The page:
Rules of the Game: Brokers Always Win

 | Jul 31, 2014 | 3:00 PM EDT
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This morning, I was just killing a few minutes during a not-so-scintillating conference call by scrolling through my Facebook (FB) feed. I stopped short when I noticed that a brokerage -- a company I follow -- was asking if a degree in business was needed to become a trader. What the flip?

Well, to answer the question, absolutely not. That's like asking if one has to attend culinary school to become a truck driver. Apples and oranges.

Most people responding to the thread agreed that a business degree isn't necessary for daytrading. But what struck me was how no one, not a soul, challenged the notion that a brokerage was promoting the idea of trading. Stop and think about that for a moment.

When you make a trade, it's not free. And even with those large accounts with minimal charges, there is still somebody making money. Banks and brokerages don't park money for free. (I just added those last two sentences for the crowd who always seems to think they have some special free deal from a brokerage. Trust me: It doesn't exist. They are charging you somehow.)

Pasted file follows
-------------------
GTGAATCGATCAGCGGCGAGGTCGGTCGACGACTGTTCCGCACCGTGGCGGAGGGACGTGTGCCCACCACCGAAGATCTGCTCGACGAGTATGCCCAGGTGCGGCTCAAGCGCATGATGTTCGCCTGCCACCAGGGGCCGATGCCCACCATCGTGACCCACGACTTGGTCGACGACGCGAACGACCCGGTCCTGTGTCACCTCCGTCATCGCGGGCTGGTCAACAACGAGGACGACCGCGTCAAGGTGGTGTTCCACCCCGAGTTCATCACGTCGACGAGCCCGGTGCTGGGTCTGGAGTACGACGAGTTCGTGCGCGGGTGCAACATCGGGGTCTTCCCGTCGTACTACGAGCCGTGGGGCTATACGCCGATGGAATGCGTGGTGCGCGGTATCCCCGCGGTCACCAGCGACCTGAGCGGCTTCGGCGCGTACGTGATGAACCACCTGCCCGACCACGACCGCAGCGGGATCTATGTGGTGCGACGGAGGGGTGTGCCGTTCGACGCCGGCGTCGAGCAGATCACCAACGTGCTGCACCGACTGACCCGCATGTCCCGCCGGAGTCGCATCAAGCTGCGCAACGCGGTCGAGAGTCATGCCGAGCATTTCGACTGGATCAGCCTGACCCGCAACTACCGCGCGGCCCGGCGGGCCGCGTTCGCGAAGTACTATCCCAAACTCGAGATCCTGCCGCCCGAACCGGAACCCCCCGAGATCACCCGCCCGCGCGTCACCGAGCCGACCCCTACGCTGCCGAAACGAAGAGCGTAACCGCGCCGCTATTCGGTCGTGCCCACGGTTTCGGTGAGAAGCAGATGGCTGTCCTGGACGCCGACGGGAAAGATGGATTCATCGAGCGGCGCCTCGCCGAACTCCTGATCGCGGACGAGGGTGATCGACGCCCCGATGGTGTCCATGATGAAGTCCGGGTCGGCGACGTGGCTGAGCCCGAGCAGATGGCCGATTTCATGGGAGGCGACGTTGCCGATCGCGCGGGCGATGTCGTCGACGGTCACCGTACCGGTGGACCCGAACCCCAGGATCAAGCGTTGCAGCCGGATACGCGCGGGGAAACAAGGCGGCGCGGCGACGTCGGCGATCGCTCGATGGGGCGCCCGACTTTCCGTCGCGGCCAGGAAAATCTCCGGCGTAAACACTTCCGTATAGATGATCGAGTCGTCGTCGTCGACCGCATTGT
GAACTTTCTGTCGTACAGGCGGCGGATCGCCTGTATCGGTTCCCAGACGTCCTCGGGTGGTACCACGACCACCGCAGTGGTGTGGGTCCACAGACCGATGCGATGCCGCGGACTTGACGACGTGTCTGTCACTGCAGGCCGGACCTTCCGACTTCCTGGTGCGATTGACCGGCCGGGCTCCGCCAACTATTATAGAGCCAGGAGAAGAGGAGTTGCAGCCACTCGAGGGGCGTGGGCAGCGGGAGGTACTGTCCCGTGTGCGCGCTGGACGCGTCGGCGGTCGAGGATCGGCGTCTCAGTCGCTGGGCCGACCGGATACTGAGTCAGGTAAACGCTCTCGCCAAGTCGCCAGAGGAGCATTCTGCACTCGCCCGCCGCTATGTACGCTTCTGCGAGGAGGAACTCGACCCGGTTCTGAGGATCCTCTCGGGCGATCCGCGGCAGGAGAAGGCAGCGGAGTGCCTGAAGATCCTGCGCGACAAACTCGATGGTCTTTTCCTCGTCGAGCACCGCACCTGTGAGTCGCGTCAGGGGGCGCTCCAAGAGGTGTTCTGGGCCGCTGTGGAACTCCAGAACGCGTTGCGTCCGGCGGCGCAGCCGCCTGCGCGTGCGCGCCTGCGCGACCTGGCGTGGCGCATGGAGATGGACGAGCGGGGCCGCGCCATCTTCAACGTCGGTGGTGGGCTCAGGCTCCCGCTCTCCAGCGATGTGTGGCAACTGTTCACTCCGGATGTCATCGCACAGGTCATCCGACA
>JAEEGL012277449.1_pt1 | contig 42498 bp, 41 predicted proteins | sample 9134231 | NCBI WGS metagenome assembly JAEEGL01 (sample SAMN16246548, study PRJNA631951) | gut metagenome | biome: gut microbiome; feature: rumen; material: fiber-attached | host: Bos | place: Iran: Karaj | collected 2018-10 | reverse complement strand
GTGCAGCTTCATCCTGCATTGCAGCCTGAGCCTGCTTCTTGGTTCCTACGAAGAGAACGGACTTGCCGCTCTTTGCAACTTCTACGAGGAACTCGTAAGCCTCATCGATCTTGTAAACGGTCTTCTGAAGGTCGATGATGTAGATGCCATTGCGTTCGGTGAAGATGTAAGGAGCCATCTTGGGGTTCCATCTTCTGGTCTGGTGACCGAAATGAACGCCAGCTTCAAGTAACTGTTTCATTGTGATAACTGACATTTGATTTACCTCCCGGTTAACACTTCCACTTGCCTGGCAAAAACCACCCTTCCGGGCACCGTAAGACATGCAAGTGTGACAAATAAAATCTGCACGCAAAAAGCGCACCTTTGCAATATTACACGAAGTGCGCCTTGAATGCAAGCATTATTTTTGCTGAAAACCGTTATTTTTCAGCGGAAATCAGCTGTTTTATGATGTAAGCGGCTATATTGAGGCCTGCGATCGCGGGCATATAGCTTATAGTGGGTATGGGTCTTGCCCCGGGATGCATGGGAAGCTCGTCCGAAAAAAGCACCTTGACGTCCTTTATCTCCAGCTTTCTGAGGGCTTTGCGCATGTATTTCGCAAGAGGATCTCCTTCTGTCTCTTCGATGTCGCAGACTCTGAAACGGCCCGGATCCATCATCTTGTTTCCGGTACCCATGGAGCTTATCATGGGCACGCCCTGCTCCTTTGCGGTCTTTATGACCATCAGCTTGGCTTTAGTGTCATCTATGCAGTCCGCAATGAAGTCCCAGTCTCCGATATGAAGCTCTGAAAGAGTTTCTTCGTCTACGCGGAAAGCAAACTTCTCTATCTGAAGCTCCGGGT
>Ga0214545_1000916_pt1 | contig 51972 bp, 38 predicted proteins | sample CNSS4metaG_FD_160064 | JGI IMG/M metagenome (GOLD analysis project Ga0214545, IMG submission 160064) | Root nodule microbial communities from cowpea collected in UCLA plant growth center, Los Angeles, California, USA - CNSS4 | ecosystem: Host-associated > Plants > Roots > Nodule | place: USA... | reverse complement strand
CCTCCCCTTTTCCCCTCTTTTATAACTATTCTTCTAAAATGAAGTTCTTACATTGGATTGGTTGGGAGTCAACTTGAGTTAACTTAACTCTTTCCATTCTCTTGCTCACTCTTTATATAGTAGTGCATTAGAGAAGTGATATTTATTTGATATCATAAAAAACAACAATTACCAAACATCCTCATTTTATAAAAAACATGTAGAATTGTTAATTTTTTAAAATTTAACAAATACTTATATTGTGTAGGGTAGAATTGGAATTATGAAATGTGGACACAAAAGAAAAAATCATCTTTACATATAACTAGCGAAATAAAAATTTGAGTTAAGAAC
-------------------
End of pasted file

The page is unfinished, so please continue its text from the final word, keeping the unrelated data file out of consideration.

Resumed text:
So, back to trading commissions. When you buy a stock, the broker takes a cut. When you sell a stock, the broker takes a cut. Even if you make a trade and it loses money, you still pay the brokerage a commission. Nice for them, isn't it?

When I worked at a daily trading newspaper, we did Webcasts with brokerages. They were advertisers, so it was an opportunity for them to sponsor some market education and timely content about current stock ideas.

The brokers loved those Webcasts. When we featured a stock, they saw increased trading in that stock. Did they care how the stock performed? What do you think?

Look, I'm a capitalist. I'm not against companies making money. But I want people to think very carefully about the motivations when somebody encourages you to actively trade.

There's a lot of money to be made by your trading. The brokerages really don't care if you make a profit on a trade or lose your shirt. Either way, something goes into their till. So, if you see a Facebook post by a brokerage firm, tacitly encouraging you to actively trade by asking inane questions, just remind yourself of what that firm has at stake.

Of course, brokers aren't the only ones profiting by active trading. Newsletters and trading software purveyors also make a tidy profit. Walk around a MoneyShow event some time. It's a fascinating experience, and worth doing if you haven't yet. I bet you'll find vendors that will make you scratch your head and ask, "Hmmm. Does he actually make any money trading, or just by selling this system?

Hey, I'm as mesmerized as the next person by flashy charts and screens with red and green prices flashing every second. There is nothing wrong with educating yourself about the market -- that's why we're all on this website! I enjoy reading the other columnists, even those who have a completely different point of view from my own. I can usually learn something.

But when a company -- such as a brokerage -- is selling you on reasons to trade, take a minute and think about what's in for them, vs. what's in it for you. The two sides are not always equal.

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